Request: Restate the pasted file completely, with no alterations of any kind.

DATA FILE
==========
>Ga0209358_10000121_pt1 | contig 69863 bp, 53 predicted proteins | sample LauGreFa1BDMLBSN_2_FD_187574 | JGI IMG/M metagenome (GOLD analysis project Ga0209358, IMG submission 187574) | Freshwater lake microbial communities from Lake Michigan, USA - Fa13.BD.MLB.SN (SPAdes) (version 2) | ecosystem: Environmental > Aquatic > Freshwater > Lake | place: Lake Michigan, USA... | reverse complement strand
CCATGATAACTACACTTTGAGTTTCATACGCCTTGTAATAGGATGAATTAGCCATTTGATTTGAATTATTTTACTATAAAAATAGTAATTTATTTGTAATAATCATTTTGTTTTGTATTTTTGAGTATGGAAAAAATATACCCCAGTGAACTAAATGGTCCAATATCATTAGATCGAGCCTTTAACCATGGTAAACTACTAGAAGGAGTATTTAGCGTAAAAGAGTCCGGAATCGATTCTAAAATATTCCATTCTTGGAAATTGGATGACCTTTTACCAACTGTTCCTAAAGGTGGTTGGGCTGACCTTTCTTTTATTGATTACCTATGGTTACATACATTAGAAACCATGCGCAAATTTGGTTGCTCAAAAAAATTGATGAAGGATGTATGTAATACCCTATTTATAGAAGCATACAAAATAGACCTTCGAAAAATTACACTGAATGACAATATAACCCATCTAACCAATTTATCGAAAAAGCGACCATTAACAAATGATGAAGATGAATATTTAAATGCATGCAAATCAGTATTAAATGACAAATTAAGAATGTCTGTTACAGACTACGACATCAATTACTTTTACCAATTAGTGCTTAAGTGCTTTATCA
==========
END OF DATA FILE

>Ga0209358_10000121_pt1 | contig 69863 bp, 53 predicted proteins | sample LauGreFa1BDMLBSN_2_FD_187574 | JGI IMG/M metagenome (GOLD analysis project Ga0209358, IMG submission 187574) | Freshwater lake microbial communities from Lake Michigan, USA - Fa13.BD.MLB.SN (SPAdes) (version 2) | ecosystem: Environmental > Aquatic > Freshwater > Lake | place: Lake Michigan, USA... | reverse complement strand
CCATGATAACTACACTTTGAGTTTCATACGCCTTGTAATAGGATGAATTAGCCATTTGATTTGAATTATTTTACTATAAAAATAGTAATTTATTTGTAATAATCATTTTGTTTTGTATTTTTGAGTATGGAAAAAATATACCCCAGTGAACTAAATGGTCCAATATCATTAGATCGAGCCTTTAACCATGGTAAACTACTAGAAGGAGTATTTAGCGTAAAAGAGTCCGGAATCGATTCTAAAATATTCCATTCTTGGAAATTGGATGACCTTTTACCAACTGTTCCTAAAGGTGGTTGGGCTGACCTTTCTTTTATTGATTACCTATGGTTACATACATTAGAAACCATGCGCAAATTTGGTTGCTCAAAAAAATTGATGAAGGATGTATGTAATACCCTATTTATAGAAGCATACAAAATAGACCTTCGAAAAATTACACTGAATGACAATATAACCCATCTAACCAATTTATCGAAAAAGCGACCATTAACAAATGATGAAGATGAATATTTAAATGCATGCAAATCAGTATTAAATGACAAATTAAGAATGTCTGTTACAGACTACGACATCAATTACTTTTACCAATTAGTGCTTAAGTGCTTTATCA